Subordination in purpose clauses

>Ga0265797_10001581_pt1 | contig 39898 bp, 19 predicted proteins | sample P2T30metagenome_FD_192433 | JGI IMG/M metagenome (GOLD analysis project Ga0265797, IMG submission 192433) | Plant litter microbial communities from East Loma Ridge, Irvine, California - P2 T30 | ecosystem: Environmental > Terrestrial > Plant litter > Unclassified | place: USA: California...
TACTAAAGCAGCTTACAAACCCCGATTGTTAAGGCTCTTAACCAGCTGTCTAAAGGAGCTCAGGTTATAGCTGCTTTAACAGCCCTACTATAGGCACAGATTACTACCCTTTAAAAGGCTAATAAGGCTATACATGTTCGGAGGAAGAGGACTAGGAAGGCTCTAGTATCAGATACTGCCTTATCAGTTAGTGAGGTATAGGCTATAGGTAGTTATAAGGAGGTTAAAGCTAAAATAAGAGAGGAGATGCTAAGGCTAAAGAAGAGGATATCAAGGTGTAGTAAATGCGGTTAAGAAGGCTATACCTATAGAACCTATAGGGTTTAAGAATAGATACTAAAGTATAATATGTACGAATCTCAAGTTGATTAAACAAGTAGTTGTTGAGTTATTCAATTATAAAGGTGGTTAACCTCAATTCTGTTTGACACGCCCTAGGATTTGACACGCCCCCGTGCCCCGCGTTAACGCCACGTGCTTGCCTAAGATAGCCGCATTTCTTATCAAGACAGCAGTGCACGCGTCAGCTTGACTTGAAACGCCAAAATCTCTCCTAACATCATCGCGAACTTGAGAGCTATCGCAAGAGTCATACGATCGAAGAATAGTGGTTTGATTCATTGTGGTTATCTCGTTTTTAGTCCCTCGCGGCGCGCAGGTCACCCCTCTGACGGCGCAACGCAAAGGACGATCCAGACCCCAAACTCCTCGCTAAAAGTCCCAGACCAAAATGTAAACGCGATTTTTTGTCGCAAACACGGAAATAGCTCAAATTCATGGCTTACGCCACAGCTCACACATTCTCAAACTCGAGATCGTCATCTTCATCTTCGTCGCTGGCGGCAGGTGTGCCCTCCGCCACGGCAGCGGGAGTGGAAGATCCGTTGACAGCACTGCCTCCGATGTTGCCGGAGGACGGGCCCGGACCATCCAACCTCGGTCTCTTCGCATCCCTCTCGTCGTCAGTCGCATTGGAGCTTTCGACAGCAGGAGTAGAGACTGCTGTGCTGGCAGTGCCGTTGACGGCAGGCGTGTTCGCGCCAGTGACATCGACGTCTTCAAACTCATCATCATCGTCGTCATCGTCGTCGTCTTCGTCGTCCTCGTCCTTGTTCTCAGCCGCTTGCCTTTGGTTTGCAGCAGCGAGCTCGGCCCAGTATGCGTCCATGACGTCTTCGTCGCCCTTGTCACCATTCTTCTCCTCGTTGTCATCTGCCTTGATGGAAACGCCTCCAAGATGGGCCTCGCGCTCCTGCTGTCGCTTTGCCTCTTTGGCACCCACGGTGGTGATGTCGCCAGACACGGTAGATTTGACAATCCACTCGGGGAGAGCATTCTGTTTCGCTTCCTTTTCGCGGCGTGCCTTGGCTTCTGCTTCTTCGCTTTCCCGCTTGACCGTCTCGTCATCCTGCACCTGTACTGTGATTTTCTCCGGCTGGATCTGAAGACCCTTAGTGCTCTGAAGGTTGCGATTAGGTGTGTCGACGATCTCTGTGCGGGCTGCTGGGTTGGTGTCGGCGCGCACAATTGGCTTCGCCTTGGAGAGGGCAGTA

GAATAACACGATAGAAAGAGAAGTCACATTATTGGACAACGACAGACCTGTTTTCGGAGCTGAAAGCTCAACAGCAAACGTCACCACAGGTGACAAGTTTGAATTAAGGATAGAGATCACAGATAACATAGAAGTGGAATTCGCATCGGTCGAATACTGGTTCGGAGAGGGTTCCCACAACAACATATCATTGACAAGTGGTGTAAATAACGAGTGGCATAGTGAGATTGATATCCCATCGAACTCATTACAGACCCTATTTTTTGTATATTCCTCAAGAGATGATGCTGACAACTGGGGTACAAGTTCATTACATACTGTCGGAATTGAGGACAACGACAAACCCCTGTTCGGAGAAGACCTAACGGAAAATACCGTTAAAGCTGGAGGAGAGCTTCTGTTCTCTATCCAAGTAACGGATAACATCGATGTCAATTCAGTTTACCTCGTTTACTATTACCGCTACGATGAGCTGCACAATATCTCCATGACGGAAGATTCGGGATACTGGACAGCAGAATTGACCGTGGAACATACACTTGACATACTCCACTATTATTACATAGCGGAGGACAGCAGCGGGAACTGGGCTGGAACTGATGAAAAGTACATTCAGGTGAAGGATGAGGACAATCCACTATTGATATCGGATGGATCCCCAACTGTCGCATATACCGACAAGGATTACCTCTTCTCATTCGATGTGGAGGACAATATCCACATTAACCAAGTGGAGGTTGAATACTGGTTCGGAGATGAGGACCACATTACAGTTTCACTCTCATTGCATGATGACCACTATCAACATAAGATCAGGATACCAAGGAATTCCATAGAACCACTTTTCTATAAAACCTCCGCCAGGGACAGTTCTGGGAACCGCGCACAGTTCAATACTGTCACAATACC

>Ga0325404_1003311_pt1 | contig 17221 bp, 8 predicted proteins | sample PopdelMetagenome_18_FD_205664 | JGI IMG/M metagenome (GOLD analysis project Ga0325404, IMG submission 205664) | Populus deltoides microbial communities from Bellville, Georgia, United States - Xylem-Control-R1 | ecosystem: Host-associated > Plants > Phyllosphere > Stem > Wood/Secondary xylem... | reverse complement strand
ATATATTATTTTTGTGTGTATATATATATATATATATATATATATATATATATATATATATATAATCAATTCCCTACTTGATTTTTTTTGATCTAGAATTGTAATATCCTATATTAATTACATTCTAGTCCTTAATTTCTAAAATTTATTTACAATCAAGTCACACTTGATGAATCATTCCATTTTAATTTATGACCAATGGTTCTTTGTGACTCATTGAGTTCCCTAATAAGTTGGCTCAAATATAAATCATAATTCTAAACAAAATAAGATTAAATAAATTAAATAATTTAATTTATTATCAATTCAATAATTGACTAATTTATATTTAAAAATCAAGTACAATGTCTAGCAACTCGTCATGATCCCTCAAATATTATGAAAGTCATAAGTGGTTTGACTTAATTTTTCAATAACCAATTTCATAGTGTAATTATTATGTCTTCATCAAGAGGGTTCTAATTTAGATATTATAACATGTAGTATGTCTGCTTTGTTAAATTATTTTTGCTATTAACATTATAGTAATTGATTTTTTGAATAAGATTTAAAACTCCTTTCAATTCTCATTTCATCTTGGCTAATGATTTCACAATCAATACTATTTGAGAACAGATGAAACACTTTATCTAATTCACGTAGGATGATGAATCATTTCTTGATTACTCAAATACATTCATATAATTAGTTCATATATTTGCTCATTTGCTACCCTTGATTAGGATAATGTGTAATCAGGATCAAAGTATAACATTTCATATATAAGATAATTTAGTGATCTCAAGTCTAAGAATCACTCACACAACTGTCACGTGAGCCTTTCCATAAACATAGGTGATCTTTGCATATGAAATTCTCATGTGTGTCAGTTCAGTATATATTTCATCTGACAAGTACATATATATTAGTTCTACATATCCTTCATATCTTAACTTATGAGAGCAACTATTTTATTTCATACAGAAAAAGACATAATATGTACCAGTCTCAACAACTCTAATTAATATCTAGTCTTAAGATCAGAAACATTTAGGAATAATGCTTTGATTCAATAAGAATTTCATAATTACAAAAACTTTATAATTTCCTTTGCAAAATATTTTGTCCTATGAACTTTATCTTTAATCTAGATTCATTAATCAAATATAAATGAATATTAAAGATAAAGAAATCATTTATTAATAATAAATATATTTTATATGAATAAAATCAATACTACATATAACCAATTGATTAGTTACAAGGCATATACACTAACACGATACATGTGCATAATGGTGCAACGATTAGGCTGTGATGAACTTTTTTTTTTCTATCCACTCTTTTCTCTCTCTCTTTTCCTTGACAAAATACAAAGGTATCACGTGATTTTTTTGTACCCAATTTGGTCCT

This paper investigates the variation between the indicative and conditional moods in purpose clauses in Finnish. It is argued that the use of the conditional mood can be explained by focusing on the intentional aspect of purpose relations. Due to its semantic origins, the Finnish conditional explicitly marks that the event coded by the purpose clause falls under the scope of the intentional space constructed in the main clause. By comparison, the indicative contributes to the chronological organization of events, highlighting the consequential aspect of a purpose relation. This analysis suggests that the Finnish conditional resembles the subjunctive in how it functions in purpose clauses, drawing a parallel with the French subjunctive. Subjunctive moods mark interclausal relations, as they call upon the interlocutor to interpret the event in the mental space that has been or will be constructed in the surrounding discourse.